Ballet Theatre of Maryland’s Momentum is a collection of six short pieces showcasing the diverse traditions and innovations in dance, as well as the talents of the company. Performed in the lower-level Bowen Theatre of Maryland Hall, as well as available online, it allows for a more intimate experience.
“Constellations” kicks off the evening, with choreography by dancer Isaac Martinez and music arranged and performed by Daniel Fecteau. In the first part, “Tears in My Eyes”, Fecteau plucks the violin while the dancers (Lindsey Bell, Karissa Kralik, Lauren Martinez, Ryan Massey, Cindy Case, Victoria Siracusa, Michael West, Carrie Cornelius, Marjorie O’Hearne, and Cassandra Hope) form duos and groups, holding and spinning each other as they extend their legs and arms. In “Resurrections” the music gets faster and more dramatic, as do the solos, duos, and trios, with dancers quickly entering and exiting the stage. In “The Stars in Your Eyes” the dancers congeal into a crowd and hoist one of them up, before turning and spinning each other and gliding across the stage. The music feels more contemporary, while the movements have a traditional feel.
“Sanctuary in Chaos,” choreographed by dancer Lindsey Bell with music by Dmitri Shostakovich, takes the opposite tack of pairing classical music to modern movements. The piece begins with five of the dancers (Destiny Billot, Sydney Giles, Anne Gutcher, Madison Sweeney, and Rowan Treece) standing and forming letters with their bodies, while the sixth (Michael West) sits in front of them, before spinning on the floor. They bend and stretch, reaching for each other as they spin themselves. They throw themselves onto the floor and at times cup their hands to their faces, as though to silently scream. It is impressive how successfully they pair such contemporary movement to traditional music, although at times it can feel repetitive. The end, however, has a nice surprise that, as Bell writes in the program, allows for “a release of emotions.”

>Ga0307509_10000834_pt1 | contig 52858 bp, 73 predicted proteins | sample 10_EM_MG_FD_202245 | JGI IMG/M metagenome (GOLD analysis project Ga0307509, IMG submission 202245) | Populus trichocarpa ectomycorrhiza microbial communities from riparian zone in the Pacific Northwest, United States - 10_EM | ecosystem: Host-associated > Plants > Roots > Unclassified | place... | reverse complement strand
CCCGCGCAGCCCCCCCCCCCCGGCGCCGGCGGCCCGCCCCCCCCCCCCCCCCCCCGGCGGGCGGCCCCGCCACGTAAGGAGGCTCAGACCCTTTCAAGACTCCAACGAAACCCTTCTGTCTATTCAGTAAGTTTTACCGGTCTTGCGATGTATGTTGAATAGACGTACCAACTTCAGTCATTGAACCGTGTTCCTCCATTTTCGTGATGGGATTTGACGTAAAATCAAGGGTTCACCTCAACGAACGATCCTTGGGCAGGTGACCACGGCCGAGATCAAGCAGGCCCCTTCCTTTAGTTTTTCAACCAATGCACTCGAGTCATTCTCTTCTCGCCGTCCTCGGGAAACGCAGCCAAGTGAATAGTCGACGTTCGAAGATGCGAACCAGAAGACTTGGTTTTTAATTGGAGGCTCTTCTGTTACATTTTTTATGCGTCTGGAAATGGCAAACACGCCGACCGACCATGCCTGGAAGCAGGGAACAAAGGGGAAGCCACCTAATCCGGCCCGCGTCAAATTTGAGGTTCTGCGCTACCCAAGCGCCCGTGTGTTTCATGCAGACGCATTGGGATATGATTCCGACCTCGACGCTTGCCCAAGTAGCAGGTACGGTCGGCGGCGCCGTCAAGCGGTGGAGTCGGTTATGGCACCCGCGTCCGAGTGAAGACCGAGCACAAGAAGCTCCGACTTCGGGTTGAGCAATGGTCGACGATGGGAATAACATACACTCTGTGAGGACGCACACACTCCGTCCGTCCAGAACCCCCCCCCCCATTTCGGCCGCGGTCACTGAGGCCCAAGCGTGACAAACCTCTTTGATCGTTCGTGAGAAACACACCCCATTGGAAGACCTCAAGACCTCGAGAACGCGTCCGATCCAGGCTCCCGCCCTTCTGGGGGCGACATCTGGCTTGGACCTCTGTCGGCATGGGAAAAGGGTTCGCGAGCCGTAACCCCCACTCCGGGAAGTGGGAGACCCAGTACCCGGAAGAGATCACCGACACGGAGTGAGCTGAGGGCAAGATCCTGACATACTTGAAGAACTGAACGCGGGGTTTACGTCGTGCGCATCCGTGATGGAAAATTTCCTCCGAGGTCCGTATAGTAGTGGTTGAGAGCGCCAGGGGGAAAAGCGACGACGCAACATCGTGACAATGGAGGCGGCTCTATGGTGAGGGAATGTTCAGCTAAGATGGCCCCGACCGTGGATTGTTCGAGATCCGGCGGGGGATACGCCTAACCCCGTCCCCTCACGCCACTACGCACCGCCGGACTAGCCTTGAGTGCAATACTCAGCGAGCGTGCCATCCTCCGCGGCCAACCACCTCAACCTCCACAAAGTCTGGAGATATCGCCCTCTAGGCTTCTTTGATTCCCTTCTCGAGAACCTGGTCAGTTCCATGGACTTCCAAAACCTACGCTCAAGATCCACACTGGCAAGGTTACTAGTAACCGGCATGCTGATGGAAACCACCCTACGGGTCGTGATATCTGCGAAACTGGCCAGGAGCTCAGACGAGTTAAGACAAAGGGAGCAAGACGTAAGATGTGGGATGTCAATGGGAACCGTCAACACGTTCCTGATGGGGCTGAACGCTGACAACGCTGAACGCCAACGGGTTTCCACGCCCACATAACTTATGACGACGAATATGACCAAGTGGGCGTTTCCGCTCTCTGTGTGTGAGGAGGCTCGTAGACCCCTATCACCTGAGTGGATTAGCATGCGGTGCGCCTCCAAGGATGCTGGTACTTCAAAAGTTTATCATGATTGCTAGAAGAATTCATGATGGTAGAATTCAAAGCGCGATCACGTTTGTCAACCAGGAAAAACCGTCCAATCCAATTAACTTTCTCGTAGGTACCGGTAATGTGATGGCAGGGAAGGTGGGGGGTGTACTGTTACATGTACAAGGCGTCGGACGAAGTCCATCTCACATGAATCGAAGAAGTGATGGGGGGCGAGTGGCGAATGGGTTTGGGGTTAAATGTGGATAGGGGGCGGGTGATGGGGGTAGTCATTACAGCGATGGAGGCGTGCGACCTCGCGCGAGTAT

“Adagio from The Golden Age,” with choreography set by Dmitri Tuboltsev after Grigorovich, continues the music of Shostakovich, this time using The Golden Age Op.22. Isaac Martinez and Victoria Siracusa form a lovely duo, almost constantly together. In the brief times they are apart, they reach out to each other across the stage. Martinez lifts Siracusa over his head and swings her over his back, besides spinning and extending their legs.
“Forever You” with choreography by founding Artistic Director Edward Stewart, uses Max Bruch’s Scottish Fantasy Op. 46. The lead couple, Lindsey Bell and Ryan Massey, along with the other dancers (Caroline Anderson, Emily Carey, Hannah Hanson, Madeline Jones, Mia Koshansky, Audrey Martin, Brenna Mazzara, Clara Molina, Isabella Warshaw, and Catherine Welch), demonstrate their control with slow, precise movements. Massey lifts Bell over his head, while the dancers spin and extend their legs.